Six galloping stallions intricately carved out of giant stones remain frozen in time at one of India’s stunning ancient temples, near the Bay of Bengal.
The horses' manes flare out behind them to illustrate their majestic speed as they pull the giant chariot-shaped Sun Temple at Kornak – a Unesco world heritage site.
Two dozen giant wheels are intricately carved into the massive pyramid-shaped structure depicting the mythological chariot being pulled to heaven.
Within the wheels are sundials which can be used to calculate time accurately to a minute.
The 30-metre tall temple in the Puri district of the eastern Indian state of Odisha, is one of the country's three historic temples dedicated to the Hindu sun god Surya.
It was built in the 13th century during the reign of the King Narasimhadeva-I, who ruled the region from 1238 to 1264AD.
The temple is considered an architectural marvel due to its scale, and its personification of divinity continues to attract millions of visitors today.
King Narasimhadeva-I was one of the kings of the Eastern Ganga dynasty which ruled from their capital in Kalinga.
The Hindu dynasty ruled what is roughly now the state of Odisha – previously called Orissa. They were one of the most powerful dynasties on the Indian subcontinent from the 5th Century to the 15th Century.
The temple was built to commemorate the king's victory over Tughral Tughan Khan, the Bengal governor of the Mamluk dynasty of Delhi.
King Narasimhadeva defeated the Mamluk forces in 1243 at the Battle of Katasin, now just inside West Bengal, bringing prestige to the Eastern Ganga dynasty and securing it against invasion attempts from northern Muslim dynasties.
Construction of the temple began in 1250 and took 12 years, according to Unesco.
The Eastern Ganga dynasty's 400-year rule of the region came to an end in 1434, when they were succeeded by the Gajapati dynasty.
The temple is the epitome of Kalinga masonry and architecture. About 1,200 craftsmen and artists were involved in its construction, according to the Archaeological Survey of India.
The main structure is designed in the form of a colossal chariot that Hindus believe was used by Surya. Its 24 carved wheels are around 3.6 metres in diameter and represent the cosmic cycles of time.
It was built primarily out of three types of stone: chlorite, laterite, and the local khondalite rocks.
The complex covers 25 acres and includes a shikhara, or spire, halls and a tower.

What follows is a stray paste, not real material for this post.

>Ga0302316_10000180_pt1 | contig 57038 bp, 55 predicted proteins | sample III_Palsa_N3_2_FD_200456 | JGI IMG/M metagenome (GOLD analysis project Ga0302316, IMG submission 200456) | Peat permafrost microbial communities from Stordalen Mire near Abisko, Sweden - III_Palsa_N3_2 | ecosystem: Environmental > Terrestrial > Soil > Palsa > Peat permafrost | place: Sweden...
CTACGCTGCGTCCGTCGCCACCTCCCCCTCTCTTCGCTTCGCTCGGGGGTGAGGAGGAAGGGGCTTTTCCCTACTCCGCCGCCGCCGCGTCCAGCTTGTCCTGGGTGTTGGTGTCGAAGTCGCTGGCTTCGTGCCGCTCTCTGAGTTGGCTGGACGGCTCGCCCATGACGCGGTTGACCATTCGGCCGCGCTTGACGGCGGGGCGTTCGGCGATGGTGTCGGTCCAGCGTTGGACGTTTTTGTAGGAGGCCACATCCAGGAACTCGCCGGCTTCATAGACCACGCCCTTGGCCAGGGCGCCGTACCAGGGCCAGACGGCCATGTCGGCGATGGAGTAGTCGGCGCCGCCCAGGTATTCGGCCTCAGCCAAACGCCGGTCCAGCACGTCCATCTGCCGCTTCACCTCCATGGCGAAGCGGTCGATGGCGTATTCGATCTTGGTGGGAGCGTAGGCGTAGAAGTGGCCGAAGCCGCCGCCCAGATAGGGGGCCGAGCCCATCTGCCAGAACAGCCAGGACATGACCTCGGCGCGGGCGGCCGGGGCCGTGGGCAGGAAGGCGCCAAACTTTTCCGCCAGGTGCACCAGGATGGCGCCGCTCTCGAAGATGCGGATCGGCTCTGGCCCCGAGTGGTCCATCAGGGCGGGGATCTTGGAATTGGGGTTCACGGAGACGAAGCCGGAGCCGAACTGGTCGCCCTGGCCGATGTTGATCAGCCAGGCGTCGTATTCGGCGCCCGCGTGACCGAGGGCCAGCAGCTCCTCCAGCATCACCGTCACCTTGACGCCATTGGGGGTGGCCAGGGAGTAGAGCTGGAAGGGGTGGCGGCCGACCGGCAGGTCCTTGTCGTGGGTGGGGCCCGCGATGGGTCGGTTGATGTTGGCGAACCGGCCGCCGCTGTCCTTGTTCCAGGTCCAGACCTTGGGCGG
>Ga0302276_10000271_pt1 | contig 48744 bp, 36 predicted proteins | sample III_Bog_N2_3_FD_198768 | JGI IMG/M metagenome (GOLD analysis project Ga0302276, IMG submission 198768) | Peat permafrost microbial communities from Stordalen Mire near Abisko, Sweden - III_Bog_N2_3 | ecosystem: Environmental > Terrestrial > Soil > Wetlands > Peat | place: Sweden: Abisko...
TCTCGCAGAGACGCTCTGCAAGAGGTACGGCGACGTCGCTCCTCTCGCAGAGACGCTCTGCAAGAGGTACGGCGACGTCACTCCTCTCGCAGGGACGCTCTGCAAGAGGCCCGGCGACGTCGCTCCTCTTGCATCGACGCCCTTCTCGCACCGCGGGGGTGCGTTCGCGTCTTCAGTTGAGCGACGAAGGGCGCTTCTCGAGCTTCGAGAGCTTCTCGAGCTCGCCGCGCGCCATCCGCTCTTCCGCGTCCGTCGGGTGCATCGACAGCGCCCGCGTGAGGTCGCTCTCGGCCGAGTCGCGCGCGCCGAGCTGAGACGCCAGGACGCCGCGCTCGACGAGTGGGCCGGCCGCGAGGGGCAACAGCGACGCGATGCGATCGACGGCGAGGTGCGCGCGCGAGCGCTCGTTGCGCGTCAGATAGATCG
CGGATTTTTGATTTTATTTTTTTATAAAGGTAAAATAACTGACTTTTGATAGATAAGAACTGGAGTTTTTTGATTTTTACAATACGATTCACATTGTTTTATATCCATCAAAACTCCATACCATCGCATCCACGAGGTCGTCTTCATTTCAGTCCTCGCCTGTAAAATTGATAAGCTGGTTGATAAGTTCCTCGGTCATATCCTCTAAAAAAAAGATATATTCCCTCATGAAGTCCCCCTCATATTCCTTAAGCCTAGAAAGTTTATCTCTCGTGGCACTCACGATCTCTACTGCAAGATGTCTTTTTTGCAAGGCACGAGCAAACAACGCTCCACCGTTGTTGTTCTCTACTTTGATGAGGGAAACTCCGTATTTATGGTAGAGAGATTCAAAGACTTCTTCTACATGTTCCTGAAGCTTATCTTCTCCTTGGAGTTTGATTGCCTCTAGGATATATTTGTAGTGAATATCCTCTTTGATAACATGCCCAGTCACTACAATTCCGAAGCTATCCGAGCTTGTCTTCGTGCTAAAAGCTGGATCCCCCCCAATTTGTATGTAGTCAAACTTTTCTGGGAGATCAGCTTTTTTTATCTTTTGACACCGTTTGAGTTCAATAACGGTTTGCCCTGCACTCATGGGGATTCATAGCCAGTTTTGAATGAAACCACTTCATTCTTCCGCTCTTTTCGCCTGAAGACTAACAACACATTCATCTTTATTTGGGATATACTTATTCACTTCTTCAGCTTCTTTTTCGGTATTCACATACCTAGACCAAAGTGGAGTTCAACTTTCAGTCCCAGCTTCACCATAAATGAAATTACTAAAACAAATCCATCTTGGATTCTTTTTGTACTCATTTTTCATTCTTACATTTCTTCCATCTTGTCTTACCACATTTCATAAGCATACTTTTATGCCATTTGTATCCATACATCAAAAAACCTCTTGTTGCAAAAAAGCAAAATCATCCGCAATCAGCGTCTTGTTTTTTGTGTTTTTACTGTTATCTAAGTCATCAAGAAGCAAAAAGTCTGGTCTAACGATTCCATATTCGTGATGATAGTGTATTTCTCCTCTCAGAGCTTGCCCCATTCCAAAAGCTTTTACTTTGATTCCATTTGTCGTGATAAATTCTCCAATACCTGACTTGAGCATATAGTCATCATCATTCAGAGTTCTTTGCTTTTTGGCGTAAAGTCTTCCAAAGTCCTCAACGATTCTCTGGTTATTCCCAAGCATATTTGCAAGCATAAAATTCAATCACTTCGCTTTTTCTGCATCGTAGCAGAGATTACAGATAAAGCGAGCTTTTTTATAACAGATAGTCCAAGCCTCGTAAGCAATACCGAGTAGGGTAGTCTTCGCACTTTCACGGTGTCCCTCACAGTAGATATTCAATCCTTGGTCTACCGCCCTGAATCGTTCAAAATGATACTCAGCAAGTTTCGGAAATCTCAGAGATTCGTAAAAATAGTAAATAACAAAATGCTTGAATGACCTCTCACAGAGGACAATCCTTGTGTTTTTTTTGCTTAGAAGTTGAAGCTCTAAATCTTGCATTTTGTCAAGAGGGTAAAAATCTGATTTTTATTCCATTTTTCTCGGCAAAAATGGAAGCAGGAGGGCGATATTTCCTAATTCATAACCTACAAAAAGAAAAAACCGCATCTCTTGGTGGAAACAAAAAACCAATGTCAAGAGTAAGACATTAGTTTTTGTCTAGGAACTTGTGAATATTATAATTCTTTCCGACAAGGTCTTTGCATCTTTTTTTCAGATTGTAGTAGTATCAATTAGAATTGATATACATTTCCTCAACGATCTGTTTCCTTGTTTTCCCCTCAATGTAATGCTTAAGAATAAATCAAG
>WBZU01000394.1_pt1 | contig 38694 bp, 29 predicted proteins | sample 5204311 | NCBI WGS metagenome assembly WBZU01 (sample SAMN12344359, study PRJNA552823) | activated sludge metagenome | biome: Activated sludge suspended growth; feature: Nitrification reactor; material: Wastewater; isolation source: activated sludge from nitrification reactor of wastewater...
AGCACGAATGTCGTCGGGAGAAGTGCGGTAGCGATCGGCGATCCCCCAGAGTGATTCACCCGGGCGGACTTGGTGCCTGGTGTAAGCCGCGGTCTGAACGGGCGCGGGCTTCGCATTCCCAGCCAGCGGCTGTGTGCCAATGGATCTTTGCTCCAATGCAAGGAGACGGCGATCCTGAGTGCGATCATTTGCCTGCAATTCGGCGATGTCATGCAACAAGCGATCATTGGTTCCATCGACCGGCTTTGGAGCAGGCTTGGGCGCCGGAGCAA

Legends claim that the architecture of the temple is so elaborate that the first rays of the rising sun fell on the image of Surya in the inner sanctum of the temple, which is now sealed off.
Intricate carvings throughout the temple complex depict scenes of women getting ready, men preparing for war, musicians, animals and celestial beings.
It is believed that the temple was once more than 60 metres tall but much of it is now in ruins.
It was found in ruins by James Fergusson, a Scottish architectural historian in the late 19th century.
Restoration efforts began in 1900, after a British lieutenant governor Sir John Woodburn visited the site. A year later archaeological surveyor T Bloch had unearthed the mammoth structure.
As the earth, debris and plants were cleared away, the broken stone wheels, horses and many damaged statues and sculptures were revealed.
The temple’s crumbling inner sanctum was filled with sand and sealed by the British rulers to prevent any further collapses.
The complex was handed over to the Archaeological Survey of India (ASI) in 1936, which has been carrying out conservation works since then.
The ASI began the process of removing the sand from the temple this year. It plans to install a stainless-steel support to distribute the weight evenly around the structure and open the inner sanctum to visitors.
The Sun Temple was declared a Unesco World Heritage Site in 1984 for its “outstanding universal value”.
One of its giant wheels is depicted on India’s 10 rupee note, highlighting its importance to the country's heritage.
The site attracts more than 2.5 million tourists every year, according to the government.
The state government also organises the Konark Dance Festival, one of the biggest events of its kind, against the backdrop of the majestic temple every year. Many celebrated dancers and musicians from around the world perform at the five-day festival.
Visitors continue to be awe-struck by the temple, almost 800 years after it was built.
“It is one of the most stunning monuments I have seen. The carvings and the colour of the monument are breathtakingly beautiful,” said Barun Das, a resident of neighbouring West Bengal who was visiting the temple.
“I was always fascinated by its giant wheels on the currency note and today, I could see it.”